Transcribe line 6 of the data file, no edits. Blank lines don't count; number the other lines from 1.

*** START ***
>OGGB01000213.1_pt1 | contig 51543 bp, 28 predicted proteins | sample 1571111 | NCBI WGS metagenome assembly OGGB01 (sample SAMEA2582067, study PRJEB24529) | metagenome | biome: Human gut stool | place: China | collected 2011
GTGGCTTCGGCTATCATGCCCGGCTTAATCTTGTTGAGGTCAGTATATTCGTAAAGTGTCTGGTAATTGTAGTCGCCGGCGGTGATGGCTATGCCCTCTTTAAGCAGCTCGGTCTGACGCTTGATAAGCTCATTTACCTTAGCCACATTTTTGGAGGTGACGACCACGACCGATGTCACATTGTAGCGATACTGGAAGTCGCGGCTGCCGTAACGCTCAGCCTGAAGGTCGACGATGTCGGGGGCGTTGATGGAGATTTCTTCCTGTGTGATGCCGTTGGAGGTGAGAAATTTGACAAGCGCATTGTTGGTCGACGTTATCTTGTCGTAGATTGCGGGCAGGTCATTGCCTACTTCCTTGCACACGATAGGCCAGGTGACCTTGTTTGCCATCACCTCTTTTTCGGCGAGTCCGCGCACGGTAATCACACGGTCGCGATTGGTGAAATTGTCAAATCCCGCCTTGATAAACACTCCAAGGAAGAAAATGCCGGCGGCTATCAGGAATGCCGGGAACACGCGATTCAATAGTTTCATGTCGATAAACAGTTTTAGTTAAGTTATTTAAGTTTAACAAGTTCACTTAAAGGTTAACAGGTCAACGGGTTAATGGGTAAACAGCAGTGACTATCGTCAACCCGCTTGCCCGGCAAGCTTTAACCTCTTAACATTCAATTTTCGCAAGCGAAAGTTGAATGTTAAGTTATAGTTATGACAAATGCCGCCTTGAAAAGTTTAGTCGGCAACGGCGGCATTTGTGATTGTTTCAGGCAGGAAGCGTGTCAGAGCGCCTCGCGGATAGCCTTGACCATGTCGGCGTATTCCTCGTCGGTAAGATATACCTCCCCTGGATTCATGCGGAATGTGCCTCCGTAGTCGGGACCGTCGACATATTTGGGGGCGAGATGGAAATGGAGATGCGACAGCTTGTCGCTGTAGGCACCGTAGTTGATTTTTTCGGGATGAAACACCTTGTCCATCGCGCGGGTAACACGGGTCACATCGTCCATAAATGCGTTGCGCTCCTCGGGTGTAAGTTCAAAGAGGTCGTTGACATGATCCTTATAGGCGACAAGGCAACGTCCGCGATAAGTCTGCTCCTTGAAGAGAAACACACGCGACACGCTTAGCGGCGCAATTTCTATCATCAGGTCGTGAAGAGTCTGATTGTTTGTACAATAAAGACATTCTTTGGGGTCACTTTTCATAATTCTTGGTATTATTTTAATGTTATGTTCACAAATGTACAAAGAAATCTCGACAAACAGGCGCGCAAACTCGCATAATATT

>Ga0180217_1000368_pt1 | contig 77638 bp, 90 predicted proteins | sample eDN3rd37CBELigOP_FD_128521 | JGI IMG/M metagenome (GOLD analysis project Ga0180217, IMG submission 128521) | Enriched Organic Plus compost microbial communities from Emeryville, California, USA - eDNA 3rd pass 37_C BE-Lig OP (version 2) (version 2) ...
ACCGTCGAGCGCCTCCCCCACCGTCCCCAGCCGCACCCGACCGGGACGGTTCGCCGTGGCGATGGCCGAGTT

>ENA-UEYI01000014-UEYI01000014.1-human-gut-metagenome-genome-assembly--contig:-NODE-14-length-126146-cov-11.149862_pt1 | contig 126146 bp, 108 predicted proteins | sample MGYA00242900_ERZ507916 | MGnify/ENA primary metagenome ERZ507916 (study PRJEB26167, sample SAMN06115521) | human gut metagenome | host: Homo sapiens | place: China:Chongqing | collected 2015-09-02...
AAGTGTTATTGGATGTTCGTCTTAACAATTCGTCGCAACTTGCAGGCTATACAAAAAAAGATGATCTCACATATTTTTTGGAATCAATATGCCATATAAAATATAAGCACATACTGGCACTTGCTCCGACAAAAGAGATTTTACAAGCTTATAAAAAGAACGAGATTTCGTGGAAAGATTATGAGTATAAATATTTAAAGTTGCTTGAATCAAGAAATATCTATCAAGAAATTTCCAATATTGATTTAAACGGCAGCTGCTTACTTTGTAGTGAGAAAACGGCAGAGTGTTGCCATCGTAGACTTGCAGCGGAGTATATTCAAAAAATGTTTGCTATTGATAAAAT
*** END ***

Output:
AAGTGTTATTGGATGTTCGTCTTAACAATTCGTCGCAACTTGCAGGCTATACAAAAAAAGATGATCTCACATATTTTTTGGAATCAATATGCCATATAAAATATAAGCACATACTGGCACTTGCTCCGACAAAAGAGATTTTACAAGCTTATAAAAAGAACGAGATTTCGTGGAAAGATTATGAGTATAAATATTTAAAGTTGCTTGAATCAAGAAATATCTATCAAGAAATTTCCAATATTGATTTAAACGGCAGCTGCTTACTTTGTAGTGAGAAAACGGCAGAGTGTTGCCATCGTAGACTTGCAGCGGAGTATATTCAAAAAATGTTTGCTATTGATAAAAT